Wednesday, July 29, 2015

Using Bans and Taxation to Fight Obesity

Several proposals that aim  to change people's behavior to reduce obesity have been suggested or enacted. These proposals include placing bans or limits on the amount of sugar sweetened beverages (SSBs) a person can purchase, and using taxation to make purchasing SSBs more costly.

In 2012, New York Mayor, Michael Bloomberg, proposed placing a "ban on sweetened drinks in containers larger than 16 ounces at any establishment that receives a grade from the health department." The limit on the size of the beverages was very unpopular. Sixty percent of the respondents to a New York Times survey were opposed to the limit. And in March of 2013, the SSB limit was struck down by Milton A. Tingling,  a State Supreme Court judge in Manhattan, N.Y.

Two other approaches to changing the behavior of persons using SSBs involve taxation. One approach would place a tax on SSBs, making it more costly to consume the beverages. And the other approach would remove the tax deduction companies receive as an ordinary advertising expense.

Making it more expensive to drink SSBs may indeed cause a decline in the use of the beverages. One study suggests that a "tax that raises the cost of SSBs by 20 percent could lead to an average reduction of 38 pounds per year for adults." Further, these types of "taxes would ... generate considerable revenue." Another study indicated that an SSB tax "could substantially reduce BMI and healthcare expenditures and increase healthy life expectancy." It should be noted that in 2014, Berkeley, California passed a measure that puts a one-cent tax on each ounce of sugar-sweetened drinks. Time will tell if this taxation has a positive effect -- on usage, for example.

As part of business tax deductions, companies are allowed to deduct a percentage of the cost of advertising. One study indicated that eliminating advertising deduction for foods that have little nutritional value could lower childhood obesity. And eliminating these deductions could also be a way for government to save money.

No doubt, more policy makers who want to address obesity will propose SSB taxation and SSB related bans. As demonstrated in New York and other places, proposals that place limits on people's choices face opposition. But it may be in all our best interests if we implement reasonable measures, including some  limits, that make us all think more about what we eat and drink.

Saturday, July 18, 2015

Improving Employee Wellness Programs

Many corporations are interested in on-site wellness programs to reduce obesity or improve the general health of their employees. Keeping employees healthy can increase productivity by reducing absenteeism and presenteeism, which exists when, because of poor health, a person produces less than normal. However, understanding why wellness programs don't always help employees is difficult, because there are workplace barriers that can hinder employees' involvement in the programs. Further, measurements used to evaluate key workplace elements, related to wellness programs, are often inadequate.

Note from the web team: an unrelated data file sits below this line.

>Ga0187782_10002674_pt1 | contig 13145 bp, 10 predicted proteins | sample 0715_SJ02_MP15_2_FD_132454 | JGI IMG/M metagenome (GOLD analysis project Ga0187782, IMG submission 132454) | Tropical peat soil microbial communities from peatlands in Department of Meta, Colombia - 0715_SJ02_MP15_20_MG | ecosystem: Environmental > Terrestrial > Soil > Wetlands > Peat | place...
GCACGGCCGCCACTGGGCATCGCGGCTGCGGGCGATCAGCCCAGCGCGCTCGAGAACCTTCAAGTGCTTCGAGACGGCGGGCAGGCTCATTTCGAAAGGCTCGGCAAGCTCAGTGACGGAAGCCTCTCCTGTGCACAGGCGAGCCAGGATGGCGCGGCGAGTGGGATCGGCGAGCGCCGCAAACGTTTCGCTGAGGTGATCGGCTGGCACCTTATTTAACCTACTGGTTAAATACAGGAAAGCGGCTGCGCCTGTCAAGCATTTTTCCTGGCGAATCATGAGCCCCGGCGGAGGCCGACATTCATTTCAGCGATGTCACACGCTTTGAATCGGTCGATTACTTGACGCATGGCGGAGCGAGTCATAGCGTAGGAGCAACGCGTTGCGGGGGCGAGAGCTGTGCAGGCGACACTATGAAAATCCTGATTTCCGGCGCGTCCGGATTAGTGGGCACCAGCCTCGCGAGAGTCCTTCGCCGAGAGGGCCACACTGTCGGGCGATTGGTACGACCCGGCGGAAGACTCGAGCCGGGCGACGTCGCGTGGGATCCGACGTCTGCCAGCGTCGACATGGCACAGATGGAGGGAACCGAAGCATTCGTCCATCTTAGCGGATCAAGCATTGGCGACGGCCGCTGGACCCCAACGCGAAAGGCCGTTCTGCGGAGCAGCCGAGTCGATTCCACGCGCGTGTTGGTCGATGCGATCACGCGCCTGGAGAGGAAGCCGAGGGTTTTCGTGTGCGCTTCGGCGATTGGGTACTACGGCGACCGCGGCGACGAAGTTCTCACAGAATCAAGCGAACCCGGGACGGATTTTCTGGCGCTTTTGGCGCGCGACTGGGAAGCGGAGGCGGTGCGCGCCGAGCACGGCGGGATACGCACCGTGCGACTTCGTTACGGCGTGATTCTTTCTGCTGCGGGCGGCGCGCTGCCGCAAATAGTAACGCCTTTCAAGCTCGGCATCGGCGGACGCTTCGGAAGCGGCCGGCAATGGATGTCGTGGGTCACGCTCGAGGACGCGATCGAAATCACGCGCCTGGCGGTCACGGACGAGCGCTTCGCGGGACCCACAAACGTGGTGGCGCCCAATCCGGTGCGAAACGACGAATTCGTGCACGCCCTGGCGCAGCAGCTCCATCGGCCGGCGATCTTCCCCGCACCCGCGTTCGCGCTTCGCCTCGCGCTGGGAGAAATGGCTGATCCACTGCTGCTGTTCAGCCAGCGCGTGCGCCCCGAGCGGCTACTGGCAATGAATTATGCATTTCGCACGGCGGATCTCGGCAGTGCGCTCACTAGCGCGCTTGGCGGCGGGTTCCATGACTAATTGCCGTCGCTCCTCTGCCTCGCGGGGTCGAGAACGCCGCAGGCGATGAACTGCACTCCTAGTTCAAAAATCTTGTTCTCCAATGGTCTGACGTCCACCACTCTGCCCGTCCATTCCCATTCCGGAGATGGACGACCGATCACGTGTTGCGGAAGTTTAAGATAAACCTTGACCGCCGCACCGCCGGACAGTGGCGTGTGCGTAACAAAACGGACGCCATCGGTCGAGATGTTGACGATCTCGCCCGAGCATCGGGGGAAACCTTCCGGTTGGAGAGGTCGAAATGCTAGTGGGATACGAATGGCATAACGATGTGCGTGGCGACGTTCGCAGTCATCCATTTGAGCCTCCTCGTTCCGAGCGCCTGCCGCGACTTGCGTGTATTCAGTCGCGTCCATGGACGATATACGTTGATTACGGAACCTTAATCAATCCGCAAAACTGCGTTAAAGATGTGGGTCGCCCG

Concerning barriers to employee involvement in wellness programs, according to one study, the barriers include "irregular schedules, shiftwork, short breaks, physical job demands, and [inadequate] food options." Further, employees ... are confronted with issues of "motivation, time, money, and conflicting responsibilities." These conditions can limit employee participation in wellness programs.

Another problem associated with wellness programs is the lack of tools that can accurately assess the worksite programs' effectiveness. If good tools were in place, researchers could improve actual environmental elements that might benefit those employees who participate in the wellness programs.

Further, the selection of items being measured doesn't cover some important items. One study looked at the typical items measured. These items include exercise facilities, lockers, showers and healthy eating options such as vending machines. But the investigators found that workplace items that should be included such as the "role models and champions" of the programs were not considered. And these type of exclusions represent important gaps in the measured elements.

Therefore, as the above studies show, barriers to employee participation in workplace programs do exist. And a more accurate assessment of what's happening at the employee's worksite environment should be addressed.

So by removing  barriers to employee participation, and by improving the measurements related to wellness program elements, corporations can better meet the main objective of the programs: keeping employees healthy. Healthcare providers, including obesity medicine experts, can help improve employee health by helping employers improve employee participation in wellness programs.

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